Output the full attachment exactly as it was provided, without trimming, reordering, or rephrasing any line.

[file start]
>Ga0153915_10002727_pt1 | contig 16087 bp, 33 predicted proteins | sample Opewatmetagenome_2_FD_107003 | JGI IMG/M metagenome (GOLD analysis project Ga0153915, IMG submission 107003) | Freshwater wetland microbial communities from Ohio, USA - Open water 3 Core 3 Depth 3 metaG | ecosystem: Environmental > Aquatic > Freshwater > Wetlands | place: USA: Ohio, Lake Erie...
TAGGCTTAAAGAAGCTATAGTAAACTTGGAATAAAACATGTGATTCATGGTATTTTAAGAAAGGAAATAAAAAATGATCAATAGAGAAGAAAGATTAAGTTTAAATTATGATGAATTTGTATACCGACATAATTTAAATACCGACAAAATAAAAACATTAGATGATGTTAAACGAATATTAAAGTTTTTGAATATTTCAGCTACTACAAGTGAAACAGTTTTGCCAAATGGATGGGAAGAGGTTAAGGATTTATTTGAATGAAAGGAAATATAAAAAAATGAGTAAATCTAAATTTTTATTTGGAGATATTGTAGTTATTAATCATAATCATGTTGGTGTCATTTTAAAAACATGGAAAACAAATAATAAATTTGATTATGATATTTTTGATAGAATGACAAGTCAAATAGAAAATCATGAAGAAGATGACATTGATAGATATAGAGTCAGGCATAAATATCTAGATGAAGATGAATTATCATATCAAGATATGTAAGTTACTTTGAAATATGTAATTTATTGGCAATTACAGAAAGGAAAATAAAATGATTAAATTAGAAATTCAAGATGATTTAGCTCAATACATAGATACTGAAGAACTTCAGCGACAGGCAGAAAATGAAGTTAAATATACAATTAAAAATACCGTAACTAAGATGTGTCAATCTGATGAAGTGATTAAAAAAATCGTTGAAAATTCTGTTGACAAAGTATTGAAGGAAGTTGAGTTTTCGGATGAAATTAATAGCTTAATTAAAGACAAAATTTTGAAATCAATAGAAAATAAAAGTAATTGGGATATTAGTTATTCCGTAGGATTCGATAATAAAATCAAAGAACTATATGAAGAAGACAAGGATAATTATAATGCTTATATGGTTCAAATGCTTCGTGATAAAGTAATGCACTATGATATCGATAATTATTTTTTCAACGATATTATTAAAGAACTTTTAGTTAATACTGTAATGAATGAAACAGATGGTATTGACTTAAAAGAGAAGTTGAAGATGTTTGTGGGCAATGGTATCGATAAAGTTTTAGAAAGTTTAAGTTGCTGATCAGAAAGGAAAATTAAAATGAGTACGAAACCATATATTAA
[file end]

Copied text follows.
>Ga0153915_10002727_pt1 | contig 16087 bp, 33 predicted proteins | sample Opewatmetagenome_2_FD_107003 | JGI IMG/M metagenome (GOLD analysis project Ga0153915, IMG submission 107003) | Freshwater wetland microbial communities from Ohio, USA - Open water 3 Core 3 Depth 3 metaG | ecosystem: Environmental > Aquatic > Freshwater > Wetlands | place: USA: Ohio, Lake Erie...
TAGGCTTAAAGAAGCTATAGTAAACTTGGAATAAAACATGTGATTCATGGTATTTTAAGAAAGGAAATAAAAAATGATCAATAGAGAAGAAAGATTAAGTTTAAATTATGATGAATTTGTATACCGACATAATTTAAATACCGACAAAATAAAAACATTAGATGATGTTAAACGAATATTAAAGTTTTTGAATATTTCAGCTACTACAAGTGAAACAGTTTTGCCAAATGGATGGGAAGAGGTTAAGGATTTATTTGAATGAAAGGAAATATAAAAAAATGAGTAAATCTAAATTTTTATTTGGAGATATTGTAGTTATTAATCATAATCATGTTGGTGTCATTTTAAAAACATGGAAAACAAATAATAAATTTGATTATGATATTTTTGATAGAATGACAAGTCAAATAGAAAATCATGAAGAAGATGACATTGATAGATATAGAGTCAGGCATAAATATCTAGATGAAGATGAATTATCATATCAAGATATGTAAGTTACTTTGAAATATGTAATTTATTGGCAATTACAGAAAGGAAAATAAAATGATTAAATTAGAAATTCAAGATGATTTAGCTCAATACATAGATACTGAAGAACTTCAGCGACAGGCAGAAAATGAAGTTAAATATACAATTAAAAATACCGTAACTAAGATGTGTCAATCTGATGAAGTGATTAAAAAAATCGTTGAAAATTCTGTTGACAAAGTATTGAAGGAAGTTGAGTTTTCGGATGAAATTAATAGCTTAATTAAAGACAAAATTTTGAAATCAATAGAAAATAAAAGTAATTGGGATATTAGTTATTCCGTAGGATTCGATAATAAAATCAAAGAACTATATGAAGAAGACAAGGATAATTATAATGCTTATATGGTTCAAATGCTTCGTGATAAAGTAATGCACTATGATATCGATAATTATTTTTTCAACGATATTATTAAAGAACTTTTAGTTAATACTGTAATGAATGAAACAGATGGTATTGACTTAAAAGAGAAGTTGAAGATGTTTGTGGGCAATGGTATCGATAAAGTTTTAGAAAGTTTAAGTTGCTGATCAGAAAGGAAAATTAAAATGAGTACGAAACCATATATTAA